South Carolina Town Looks to Exile Homeless People

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August 26, 2013; New York Times


Columbia, South Carolina has declared itself as the “the new Southern hot spot” and many are excited at the number of exciting possibilities that are coming the city’s way, including a 181-acre campus that will become a mixed-use development with an annual economic impact of more than $1 billion, the possibility that a minor-league baseball team will relocate to Columbia, and the conversion of a vacant office building into housing for University of South Carolina students.

What may stand in the way of this development, according to a proposal by Columbia city councilman Cameron Runyan, is the issue of the homeless population in and around the city. Runyan stated, “If we don’t take care of this big piece of our community and our society, it will erode the entire foundation of what we’re trying to build in this city.…What I see is a giant risk to business.”

Runyan has put together a proposal suggesting that the City of Columbia move its homeless shelter as far as 15 miles from downtown. Runyan’s strategy gives the homeless three options: accept help at a shelter, go to jail, or leave Columbia.

Similar efforts to have people who are homeless removed from cities have long failed, although they continue to be tried. A popular method is offering one-way tickets out of town to homeless people, which is currently being proposed in Hawaii and has been conducted in New York City, Baton Rouge and San Francisco. Many cities that have big events have often work to find avenues to move homeless people out of view of tourists; notably, in the City of Indianapolis in 2012, local police efforts concentrated on clearing the streets of homeless people for the Super Bowl. Cities like Tampa and Portland are also pursuing plans similar to Columbia’s, and other cities are becoming more aggressive, with the police in Raleigh threatening to arrest volunteers at a homeless shelter for supplying homeless people with food over the weekend.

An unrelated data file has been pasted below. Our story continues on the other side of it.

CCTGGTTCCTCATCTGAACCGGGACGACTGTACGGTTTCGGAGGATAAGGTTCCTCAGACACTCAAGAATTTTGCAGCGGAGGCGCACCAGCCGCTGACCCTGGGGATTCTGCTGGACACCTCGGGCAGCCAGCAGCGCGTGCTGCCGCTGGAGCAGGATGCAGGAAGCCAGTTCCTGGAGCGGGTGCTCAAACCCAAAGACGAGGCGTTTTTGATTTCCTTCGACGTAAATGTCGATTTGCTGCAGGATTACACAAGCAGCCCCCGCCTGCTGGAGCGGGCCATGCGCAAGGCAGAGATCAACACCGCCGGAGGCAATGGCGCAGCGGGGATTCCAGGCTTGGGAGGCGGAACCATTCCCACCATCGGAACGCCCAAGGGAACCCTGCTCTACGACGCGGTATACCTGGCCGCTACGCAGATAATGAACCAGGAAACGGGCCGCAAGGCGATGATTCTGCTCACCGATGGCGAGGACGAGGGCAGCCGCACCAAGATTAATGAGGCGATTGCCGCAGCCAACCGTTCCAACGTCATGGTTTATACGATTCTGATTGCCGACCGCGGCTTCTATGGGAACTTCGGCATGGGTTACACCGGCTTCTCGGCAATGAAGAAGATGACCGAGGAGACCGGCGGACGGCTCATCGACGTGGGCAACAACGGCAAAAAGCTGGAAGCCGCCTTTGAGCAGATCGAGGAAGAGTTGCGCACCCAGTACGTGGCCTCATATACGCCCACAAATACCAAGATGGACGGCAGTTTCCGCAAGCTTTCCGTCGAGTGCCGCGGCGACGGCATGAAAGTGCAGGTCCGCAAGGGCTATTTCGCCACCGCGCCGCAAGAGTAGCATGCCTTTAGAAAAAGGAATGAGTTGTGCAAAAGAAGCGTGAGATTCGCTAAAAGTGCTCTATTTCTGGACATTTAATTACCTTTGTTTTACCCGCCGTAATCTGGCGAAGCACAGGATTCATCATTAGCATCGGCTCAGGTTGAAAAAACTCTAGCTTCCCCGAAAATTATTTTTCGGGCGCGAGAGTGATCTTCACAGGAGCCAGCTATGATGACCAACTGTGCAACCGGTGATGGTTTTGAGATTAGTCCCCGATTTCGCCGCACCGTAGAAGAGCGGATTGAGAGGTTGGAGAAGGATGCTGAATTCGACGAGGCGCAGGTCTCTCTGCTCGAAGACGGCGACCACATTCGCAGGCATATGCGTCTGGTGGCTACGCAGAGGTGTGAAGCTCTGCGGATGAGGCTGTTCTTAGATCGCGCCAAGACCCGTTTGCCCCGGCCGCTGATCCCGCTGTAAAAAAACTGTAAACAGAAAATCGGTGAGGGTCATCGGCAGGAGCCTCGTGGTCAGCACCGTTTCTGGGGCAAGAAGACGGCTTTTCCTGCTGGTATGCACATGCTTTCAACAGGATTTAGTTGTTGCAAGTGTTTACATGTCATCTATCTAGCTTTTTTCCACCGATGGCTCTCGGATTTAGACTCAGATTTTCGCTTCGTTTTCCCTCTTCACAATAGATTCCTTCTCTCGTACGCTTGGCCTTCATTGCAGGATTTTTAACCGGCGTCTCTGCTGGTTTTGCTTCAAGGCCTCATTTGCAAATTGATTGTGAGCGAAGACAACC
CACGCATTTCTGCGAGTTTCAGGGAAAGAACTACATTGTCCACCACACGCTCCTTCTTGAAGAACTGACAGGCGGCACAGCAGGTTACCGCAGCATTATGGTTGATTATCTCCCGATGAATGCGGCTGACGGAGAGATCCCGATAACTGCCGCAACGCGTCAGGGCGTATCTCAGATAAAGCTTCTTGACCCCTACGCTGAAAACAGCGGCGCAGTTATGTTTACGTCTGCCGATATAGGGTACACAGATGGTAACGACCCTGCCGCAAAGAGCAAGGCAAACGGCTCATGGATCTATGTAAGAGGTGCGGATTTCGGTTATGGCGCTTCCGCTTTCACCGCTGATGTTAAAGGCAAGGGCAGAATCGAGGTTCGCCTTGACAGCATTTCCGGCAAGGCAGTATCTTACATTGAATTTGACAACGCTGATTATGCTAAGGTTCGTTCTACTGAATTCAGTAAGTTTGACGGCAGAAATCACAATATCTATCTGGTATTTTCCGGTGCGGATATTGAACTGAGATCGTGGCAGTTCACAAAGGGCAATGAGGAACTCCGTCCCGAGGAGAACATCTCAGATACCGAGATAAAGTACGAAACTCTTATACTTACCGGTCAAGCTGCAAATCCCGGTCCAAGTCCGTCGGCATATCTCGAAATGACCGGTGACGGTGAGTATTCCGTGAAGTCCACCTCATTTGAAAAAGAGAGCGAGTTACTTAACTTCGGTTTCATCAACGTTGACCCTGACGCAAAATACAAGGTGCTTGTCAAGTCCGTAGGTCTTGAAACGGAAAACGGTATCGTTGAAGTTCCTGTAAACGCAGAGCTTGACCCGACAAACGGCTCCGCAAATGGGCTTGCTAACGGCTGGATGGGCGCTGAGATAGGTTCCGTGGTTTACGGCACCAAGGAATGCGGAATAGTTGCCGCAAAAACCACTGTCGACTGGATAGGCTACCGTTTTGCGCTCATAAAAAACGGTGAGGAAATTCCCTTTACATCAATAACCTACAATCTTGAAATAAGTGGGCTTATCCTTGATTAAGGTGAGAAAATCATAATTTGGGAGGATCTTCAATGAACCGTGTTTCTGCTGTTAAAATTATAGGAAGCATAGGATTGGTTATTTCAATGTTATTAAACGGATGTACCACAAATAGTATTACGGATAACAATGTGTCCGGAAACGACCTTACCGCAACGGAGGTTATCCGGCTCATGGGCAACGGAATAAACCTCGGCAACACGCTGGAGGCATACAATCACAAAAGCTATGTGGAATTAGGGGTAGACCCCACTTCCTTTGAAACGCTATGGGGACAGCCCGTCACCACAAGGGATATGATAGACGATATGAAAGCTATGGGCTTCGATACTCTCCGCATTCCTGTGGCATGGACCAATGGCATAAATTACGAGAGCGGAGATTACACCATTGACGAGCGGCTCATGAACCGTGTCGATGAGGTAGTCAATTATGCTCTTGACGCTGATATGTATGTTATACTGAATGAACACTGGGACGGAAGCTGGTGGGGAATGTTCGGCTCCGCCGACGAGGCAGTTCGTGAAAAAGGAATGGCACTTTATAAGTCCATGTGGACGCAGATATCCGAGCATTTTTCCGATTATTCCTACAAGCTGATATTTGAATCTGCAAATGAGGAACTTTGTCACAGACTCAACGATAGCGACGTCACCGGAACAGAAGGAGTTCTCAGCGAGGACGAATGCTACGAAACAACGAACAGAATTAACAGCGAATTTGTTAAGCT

Homeless advocates in Columbia and throughout the country are outraged at the plan being proposed by Runyan. Maria Foscarinis, the executive director of the National Law Center on Homelessness and Poverty (NLCHP), called Columbia’s plan “an extreme, highly disturbing example.” In 2011, the NLCHP noted that cities were increasingly enacting prohibitions against activities like panhandling and loitering. Researchers have questioned the efficacy of such tactics. Robert Adelman, a sociologist at the University at Buffalo, stated, “These kinds of proposals are happening more and more around the country, but to me, all of these ordinances and policies just redistribute homeless persons. They don’t solve the problem of homelessness. You can’t jail people out of homelessness.”

In Columbia, some business owners agree, standing contrary to Runyan’s proposal. Lori Brown, who owns House of Fabrics in downtown Columbia, stated, “People complain more about parking,” believing that the city may be misplacing its efforts.—John Brothers

  • Tasasha

    The criminalization of homelessness is despicable. Instead of addressing the lack of affordable housing and living wage jobs, unemployment, health care access and costs, domestic violence, and mental health, all problems that can lead to homelessness, Columbia S.C. chooses to exile and imprison people. This also illustrates how often these “quality of life” laws against loitering, public urination, and other no-harm behaviors, actually target homeless and other marginalized populations. Why is our country so intent on “solving” structural issues like homelessness, poverty and unemployment with prison. Is it because of who these issues disproportionately impact, people of color, LGBTQ communiites, poor people?

  • Jen

    How will this solve the problem of impoverished peoples? Moving them away will not help. Also the majority of homeless people are children. This is disgusting.